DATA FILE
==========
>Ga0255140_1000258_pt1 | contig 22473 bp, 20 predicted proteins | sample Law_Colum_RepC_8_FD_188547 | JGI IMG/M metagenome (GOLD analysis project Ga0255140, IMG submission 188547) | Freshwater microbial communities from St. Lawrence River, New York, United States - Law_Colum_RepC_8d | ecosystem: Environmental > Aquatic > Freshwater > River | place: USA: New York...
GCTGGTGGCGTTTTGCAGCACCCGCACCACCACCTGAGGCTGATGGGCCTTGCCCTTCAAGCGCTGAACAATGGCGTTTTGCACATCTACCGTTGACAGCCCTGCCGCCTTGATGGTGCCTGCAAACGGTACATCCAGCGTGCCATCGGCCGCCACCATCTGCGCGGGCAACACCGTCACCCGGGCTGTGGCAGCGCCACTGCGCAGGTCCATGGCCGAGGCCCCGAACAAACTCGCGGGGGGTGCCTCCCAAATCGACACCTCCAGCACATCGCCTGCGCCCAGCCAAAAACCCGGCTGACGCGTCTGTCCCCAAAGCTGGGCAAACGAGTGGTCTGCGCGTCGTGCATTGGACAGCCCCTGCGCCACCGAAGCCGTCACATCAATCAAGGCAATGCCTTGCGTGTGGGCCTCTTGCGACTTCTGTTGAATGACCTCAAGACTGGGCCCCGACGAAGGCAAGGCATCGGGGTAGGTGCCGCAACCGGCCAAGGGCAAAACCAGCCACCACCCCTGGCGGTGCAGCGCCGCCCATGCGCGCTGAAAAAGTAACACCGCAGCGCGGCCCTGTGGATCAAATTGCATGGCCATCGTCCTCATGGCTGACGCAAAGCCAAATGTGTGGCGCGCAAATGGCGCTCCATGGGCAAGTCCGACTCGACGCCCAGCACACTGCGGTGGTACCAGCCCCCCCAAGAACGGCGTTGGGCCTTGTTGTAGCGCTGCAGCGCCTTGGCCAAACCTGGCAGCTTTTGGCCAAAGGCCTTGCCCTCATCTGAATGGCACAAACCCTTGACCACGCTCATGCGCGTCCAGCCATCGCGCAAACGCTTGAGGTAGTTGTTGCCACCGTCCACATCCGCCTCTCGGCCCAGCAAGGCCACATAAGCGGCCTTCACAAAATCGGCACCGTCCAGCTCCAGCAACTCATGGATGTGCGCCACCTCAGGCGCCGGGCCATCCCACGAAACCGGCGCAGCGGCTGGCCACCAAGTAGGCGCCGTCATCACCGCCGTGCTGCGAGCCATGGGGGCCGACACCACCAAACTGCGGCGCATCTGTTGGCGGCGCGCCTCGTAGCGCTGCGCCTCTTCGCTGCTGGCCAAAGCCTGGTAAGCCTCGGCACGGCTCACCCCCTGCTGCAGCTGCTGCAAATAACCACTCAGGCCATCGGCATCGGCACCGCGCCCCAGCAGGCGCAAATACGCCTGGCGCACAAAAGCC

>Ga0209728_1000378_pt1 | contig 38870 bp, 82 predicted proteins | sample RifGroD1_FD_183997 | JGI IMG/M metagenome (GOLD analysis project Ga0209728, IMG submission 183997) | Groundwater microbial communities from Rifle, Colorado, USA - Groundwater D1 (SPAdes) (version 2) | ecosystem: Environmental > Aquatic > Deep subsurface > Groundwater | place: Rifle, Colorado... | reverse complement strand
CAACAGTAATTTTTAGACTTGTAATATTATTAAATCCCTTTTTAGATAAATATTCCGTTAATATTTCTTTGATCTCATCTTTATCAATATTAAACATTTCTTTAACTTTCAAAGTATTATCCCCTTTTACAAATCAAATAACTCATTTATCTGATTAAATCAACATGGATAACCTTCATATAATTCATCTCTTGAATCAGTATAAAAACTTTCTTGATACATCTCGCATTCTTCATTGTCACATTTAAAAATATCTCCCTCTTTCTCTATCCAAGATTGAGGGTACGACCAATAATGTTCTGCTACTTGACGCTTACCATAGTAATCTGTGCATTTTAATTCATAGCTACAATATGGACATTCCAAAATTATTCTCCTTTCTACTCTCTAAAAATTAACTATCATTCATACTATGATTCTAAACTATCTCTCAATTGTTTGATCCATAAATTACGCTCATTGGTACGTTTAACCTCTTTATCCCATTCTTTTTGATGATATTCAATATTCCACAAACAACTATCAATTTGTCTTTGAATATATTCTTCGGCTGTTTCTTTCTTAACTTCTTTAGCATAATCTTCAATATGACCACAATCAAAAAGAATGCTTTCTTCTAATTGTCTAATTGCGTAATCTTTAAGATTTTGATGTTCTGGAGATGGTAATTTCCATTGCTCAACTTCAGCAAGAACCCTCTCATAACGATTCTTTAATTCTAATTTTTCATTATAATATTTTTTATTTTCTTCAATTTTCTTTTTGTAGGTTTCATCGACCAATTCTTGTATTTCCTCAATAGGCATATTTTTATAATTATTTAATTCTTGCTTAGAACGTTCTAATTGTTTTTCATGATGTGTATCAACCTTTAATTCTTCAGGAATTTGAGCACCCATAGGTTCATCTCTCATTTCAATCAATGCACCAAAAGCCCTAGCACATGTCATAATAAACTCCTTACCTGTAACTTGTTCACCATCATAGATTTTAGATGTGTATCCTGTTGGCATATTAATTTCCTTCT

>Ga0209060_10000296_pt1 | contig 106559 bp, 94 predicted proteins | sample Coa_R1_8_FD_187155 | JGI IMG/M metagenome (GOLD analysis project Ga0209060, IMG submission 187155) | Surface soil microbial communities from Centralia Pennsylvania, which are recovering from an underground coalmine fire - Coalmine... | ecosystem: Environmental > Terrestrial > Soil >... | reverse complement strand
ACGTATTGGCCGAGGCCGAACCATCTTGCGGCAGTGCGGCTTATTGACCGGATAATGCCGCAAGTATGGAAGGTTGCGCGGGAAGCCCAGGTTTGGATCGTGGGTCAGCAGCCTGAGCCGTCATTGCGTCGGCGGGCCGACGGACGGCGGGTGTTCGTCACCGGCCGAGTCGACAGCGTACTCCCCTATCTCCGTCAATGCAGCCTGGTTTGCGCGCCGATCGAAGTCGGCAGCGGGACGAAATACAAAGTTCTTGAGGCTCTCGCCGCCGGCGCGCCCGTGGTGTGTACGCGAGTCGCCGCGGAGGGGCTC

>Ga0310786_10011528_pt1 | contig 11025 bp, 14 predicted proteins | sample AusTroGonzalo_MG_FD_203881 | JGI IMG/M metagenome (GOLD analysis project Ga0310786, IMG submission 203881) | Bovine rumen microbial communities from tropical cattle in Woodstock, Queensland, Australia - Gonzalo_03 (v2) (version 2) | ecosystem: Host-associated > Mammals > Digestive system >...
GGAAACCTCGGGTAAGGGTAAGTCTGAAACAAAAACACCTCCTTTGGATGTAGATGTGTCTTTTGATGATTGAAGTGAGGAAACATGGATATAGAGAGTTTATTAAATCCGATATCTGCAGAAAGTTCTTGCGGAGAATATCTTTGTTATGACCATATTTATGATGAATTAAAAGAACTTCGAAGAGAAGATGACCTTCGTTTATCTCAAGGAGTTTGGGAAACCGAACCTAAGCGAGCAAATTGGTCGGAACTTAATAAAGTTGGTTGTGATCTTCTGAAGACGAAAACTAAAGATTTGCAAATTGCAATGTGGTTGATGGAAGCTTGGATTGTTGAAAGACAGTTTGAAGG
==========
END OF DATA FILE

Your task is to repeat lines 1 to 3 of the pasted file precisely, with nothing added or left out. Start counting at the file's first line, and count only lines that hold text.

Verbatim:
>Ga0255140_1000258_pt1 | contig 22473 bp, 20 predicted proteins | sample Law_Colum_RepC_8_FD_188547 | JGI IMG/M metagenome (GOLD analysis project Ga0255140, IMG submission 188547) | Freshwater microbial communities from St. Lawrence River, New York, United States - Law_Colum_RepC_8d | ecosystem: Environmental > Aquatic > Freshwater > River | place: USA: New York...
GCTGGTGGCGTTTTGCAGCACCCGCACCACCACCTGAGGCTGATGGGCCTTGCCCTTCAAGCGCTGAACAATGGCGTTTTGCACATCTACCGTTGACAGCCCTGCCGCCTTGATGGTGCCTGCAAACGGTACATCCAGCGTGCCATCGGCCGCCACCATCTGCGCGGGCAACACCGTCACCCGGGCTGTGGCAGCGCCACTGCGCAGGTCCATGGCCGAGGCCCCGAACAAACTCGCGGGGGGTGCCTCCCAAATCGACACCTCCAGCACATCGCCTGCGCCCAGCCAAAAACCCGGCTGACGCGTCTGTCCCCAAAGCTGGGCAAACGAGTGGTCTGCGCGTCGTGCATTGGACAGCCCCTGCGCCACCGAAGCCGTCACATCAATCAAGGCAATGCCTTGCGTGTGGGCCTCTTGCGACTTCTGTTGAATGACCTCAAGACTGGGCCCCGACGAAGGCAAGGCATCGGGGTAGGTGCCGCAACCGGCCAAGGGCAAAACCAGCCACCACCCCTGGCGGTGCAGCGCCGCCCATGCGCGCTGAAAAAGTAACACCGCAGCGCGGCCCTGTGGATCAAATTGCATGGCCATCGTCCTCATGGCTGACGCAAAGCCAAATGTGTGGCGCGCAAATGGCGCTCCATGGGCAAGTCCGACTCGACGCCCAGCACACTGCGGTGGTACCAGCCCCCCCAAGAACGGCGTTGGGCCTTGTTGTAGCGCTGCAGCGCCTTGGCCAAACCTGGCAGCTTTTGGCCAAAGGCCTTGCCCTCATCTGAATGGCACAAACCCTTGACCACGCTCATGCGCGTCCAGCCATCGCGCAAACGCTTGAGGTAGTTGTTGCCACCGTCCACATCCGCCTCTCGGCCCAGCAAGGCCACATAAGCGGCCTTCACAAAATCGGCACCGTCCAGCTCCAGCAACTCATGGATGTGCGCCACCTCAGGCGCCGGGCCATCCCACGAAACCGGCGCAGCGGCTGGCCACCAAGTAGGCGCCGTCATCACCGCCGTGCTGCGAGCCATGGGGGCCGACACCACCAAACTGCGGCGCATCTGTTGGCGGCGCGCCTCGTAGCGCTGCGCCTCTTCGCTGCTGGCCAAAGCCTGGTAAGCCTCGGCACGGCTCACCCCCTGCTGCAGCTGCTGCAAATAACCACTCAGGCCATCGGCATCGGCACCGCGCCCCAGCAGGCGCAAATACGCCTGGCGCACAAAAGCC

>Ga0209728_1000378_pt1 | contig 38870 bp, 82 predicted proteins | sample RifGroD1_FD_183997 | JGI IMG/M metagenome (GOLD analysis project Ga0209728, IMG submission 183997) | Groundwater microbial communities from Rifle, Colorado, USA - Groundwater D1 (SPAdes) (version 2) | ecosystem: Environmental > Aquatic > Deep subsurface > Groundwater | place: Rifle, Colorado... | reverse complement strand